Explaining the evidence

Equity returns are determined by prospective earnings and GDP data is historic so the lack of a clear relationship between the two variables is understandable. There are a number of other reasons why there may be a divergence between domestic GDP growth and the returns earned by companies listed on a national exchange. One important factor is the proportion of earnings accounted for by foreign earnings. The equity returns to investors in Nestle would not be expected to be related in any meaningful way to Swiss GDP. Similarly, the international exposure by S&P listed companies would imply a relationship between stock market value and the growth in GDP of countries outside the US. A study by Gruber (2012) based on an analysis of 754 US based multinational companies found that their foreign income share increased by 14 percentage points between 1996 and 2004.


But it is not easy to explain the negative relationship observed between the real return on equities and rises in living standards in the cross-country studies.  Ritter (2012) explains the result by arguing that stock returns are determined not by growth in economy-wide earnings, but by the growth in earnings per share. In contrast, rapid economic growth requires a rise in investment and in many cases managers overinvest, that is “take on projects that fail to earn their cost of capital—because of their habitual or instinctive tendency to emphasize what can go right while downplaying potential downsides.”[5] Although higher capital investment by companies means higher growth rates for national economies it does not necessarily mean higher returns to shareholders over the longer term. Furthermore, if a company needs to raise equity capital to fund investment, earnings will be diluted. Ritter also argues that much of the benefits of economic growth arising from technological progress accrue mainly to consumers in the form of lower prices and higher-quality products. Investors gain less as competition between companies limits the ability to boost profit margins when costs decline.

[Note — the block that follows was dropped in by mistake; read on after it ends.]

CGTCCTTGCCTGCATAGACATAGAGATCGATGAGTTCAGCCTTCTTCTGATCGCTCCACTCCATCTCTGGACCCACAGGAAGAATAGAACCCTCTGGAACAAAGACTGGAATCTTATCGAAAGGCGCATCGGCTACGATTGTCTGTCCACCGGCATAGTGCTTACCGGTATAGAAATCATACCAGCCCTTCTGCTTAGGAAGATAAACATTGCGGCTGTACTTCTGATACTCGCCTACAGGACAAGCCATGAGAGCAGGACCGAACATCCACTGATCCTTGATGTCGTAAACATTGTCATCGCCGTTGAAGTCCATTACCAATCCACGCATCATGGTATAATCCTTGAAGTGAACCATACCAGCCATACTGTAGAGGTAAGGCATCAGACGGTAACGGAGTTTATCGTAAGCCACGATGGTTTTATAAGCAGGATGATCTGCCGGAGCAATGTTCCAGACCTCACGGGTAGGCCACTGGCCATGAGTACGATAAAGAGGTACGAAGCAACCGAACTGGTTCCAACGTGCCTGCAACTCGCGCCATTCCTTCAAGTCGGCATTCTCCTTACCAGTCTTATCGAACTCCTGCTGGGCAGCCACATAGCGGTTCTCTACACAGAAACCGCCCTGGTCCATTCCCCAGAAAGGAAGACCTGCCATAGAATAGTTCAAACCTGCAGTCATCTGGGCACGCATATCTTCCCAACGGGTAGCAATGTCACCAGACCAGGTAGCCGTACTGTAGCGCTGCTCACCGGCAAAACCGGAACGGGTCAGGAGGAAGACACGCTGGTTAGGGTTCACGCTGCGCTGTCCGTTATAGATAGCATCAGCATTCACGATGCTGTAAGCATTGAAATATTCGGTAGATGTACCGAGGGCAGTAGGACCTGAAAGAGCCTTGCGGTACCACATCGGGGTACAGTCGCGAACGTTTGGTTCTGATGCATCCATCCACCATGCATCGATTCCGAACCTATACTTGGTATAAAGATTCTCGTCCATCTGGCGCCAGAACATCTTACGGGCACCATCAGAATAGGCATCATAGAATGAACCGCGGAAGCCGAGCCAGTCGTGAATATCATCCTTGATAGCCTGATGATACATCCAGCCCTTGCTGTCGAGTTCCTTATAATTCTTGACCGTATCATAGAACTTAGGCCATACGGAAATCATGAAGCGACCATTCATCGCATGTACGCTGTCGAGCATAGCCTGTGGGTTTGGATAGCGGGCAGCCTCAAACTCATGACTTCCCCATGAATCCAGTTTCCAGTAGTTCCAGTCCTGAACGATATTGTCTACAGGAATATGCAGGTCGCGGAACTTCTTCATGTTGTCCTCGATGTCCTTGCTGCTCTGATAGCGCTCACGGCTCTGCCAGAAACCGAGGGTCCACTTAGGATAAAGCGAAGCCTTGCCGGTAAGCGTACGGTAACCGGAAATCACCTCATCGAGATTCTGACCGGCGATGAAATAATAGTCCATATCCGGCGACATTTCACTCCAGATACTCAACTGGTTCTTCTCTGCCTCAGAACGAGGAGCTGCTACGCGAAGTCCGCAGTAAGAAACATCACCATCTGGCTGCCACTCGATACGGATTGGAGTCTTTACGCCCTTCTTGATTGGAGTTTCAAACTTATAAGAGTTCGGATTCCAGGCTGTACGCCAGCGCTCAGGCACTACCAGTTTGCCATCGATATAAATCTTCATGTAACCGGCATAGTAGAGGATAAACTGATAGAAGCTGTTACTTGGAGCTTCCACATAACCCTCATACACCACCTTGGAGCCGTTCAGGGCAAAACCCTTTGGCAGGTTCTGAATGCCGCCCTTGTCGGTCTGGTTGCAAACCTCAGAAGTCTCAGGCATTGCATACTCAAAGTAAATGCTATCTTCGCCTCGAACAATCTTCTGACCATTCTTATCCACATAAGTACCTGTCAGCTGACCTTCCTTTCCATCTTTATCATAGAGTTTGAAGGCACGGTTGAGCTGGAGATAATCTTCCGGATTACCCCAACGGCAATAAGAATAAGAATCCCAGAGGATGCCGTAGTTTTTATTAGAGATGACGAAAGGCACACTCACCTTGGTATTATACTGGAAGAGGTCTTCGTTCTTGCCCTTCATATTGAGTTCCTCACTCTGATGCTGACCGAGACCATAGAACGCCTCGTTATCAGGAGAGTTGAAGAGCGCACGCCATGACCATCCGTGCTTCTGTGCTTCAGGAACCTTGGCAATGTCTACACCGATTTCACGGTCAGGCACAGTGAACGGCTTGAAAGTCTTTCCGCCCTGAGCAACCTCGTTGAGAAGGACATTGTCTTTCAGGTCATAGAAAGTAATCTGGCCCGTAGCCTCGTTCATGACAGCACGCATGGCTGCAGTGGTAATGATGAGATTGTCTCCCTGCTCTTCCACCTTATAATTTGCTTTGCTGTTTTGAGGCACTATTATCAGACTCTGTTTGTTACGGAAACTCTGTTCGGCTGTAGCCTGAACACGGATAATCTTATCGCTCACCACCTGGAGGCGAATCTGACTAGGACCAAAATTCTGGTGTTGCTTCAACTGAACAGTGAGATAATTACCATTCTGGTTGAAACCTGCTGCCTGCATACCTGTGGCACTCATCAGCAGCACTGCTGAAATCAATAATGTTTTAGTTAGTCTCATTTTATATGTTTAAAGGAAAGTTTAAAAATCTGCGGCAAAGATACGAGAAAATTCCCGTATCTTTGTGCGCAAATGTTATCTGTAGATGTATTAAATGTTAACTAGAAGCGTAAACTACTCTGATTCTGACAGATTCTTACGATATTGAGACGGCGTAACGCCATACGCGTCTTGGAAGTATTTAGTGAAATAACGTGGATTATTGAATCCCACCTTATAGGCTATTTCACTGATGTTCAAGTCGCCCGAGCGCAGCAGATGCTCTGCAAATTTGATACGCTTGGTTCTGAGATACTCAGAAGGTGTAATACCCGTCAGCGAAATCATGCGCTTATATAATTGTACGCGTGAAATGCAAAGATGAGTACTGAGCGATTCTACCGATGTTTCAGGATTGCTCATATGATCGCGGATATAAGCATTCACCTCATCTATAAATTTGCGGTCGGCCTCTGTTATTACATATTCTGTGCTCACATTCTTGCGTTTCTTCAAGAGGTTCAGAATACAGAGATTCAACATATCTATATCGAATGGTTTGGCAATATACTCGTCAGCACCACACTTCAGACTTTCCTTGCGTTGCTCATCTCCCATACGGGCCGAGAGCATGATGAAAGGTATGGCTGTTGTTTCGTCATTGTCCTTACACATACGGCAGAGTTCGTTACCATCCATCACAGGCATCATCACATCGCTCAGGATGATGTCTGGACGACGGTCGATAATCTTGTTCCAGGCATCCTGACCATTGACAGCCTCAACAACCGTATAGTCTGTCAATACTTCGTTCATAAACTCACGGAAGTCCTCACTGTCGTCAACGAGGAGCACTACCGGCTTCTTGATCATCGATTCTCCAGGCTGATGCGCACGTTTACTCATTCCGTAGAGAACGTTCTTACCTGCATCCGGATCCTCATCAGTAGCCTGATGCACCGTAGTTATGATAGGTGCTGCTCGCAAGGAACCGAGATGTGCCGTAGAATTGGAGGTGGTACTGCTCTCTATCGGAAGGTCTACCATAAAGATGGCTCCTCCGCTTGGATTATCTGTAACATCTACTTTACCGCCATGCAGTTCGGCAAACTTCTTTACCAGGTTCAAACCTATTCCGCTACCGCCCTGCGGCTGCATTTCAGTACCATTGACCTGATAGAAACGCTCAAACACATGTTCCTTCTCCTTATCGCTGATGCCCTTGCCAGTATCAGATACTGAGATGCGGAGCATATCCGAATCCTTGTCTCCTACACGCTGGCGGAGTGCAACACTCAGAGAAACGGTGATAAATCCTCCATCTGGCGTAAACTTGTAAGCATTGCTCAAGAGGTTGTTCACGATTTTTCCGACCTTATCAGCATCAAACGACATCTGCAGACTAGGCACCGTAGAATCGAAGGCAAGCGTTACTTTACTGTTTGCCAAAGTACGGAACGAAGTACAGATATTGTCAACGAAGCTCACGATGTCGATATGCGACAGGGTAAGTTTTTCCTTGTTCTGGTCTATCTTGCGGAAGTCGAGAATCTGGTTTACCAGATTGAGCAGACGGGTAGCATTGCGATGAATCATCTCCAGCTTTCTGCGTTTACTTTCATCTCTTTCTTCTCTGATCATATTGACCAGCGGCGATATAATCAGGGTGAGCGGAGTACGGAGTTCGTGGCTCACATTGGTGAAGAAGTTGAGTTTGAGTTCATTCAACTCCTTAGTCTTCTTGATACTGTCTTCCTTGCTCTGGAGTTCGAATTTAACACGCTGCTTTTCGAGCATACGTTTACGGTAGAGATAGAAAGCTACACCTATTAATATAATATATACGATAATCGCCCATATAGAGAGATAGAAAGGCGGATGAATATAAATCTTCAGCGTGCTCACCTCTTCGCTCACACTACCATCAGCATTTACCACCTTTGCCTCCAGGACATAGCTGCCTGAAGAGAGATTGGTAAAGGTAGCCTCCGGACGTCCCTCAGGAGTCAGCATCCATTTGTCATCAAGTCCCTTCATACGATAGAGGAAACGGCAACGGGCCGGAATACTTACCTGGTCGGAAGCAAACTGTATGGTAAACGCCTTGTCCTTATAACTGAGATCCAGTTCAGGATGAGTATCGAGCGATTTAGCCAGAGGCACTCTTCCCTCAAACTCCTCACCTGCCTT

There is little sense in investors assessing the relationship between GDP growth and equity returns by using large cross-country studies which mix the unmixable. A forecast of strong GDP growth should not then be an investment signal for a country’s stock market without taking into account many other factors. Caveat emptor applies. The safest returns are offered in richer countries with strong institutions, poorer countries remain for the adventurous. 

 

References

Elroy Dimson, Paul Marsh and Mike Staunton, Triumph of the Optimists: 101 Years of Global Investment Returns, 2002, Princeton University Press, Princeton.

Gruber, H. (2012), Foreign Taxes And The Growing Share of US Multinational Company Income Abroad: Profits, Not Sales Are Being Globalized, Office of Tax Analysis, Working Paper 103, February.

Jay R. Ritter, Economic growth and equity returns, Journal of Applied Corporate  Finance, Volume 24, No. 3, Summer, pp8-18.



[1] Since the publication of their book, Dimson, Marsh, and Staunton have presented extensive additional analysis of the negative correlation for additional countries and other time periods in their 2005 and 2010 Yearbooks

[2] For China, India and Brazil the calculations cover the period 1993 to 2011 while for Russia the period covered is 1995 to 2011.

[3] These are the USA, Canada, the UK, Australia and New Zealand.

[4] These are Denmark, Finland, Norway and Sweden.

[5] Ritter (2012) p.14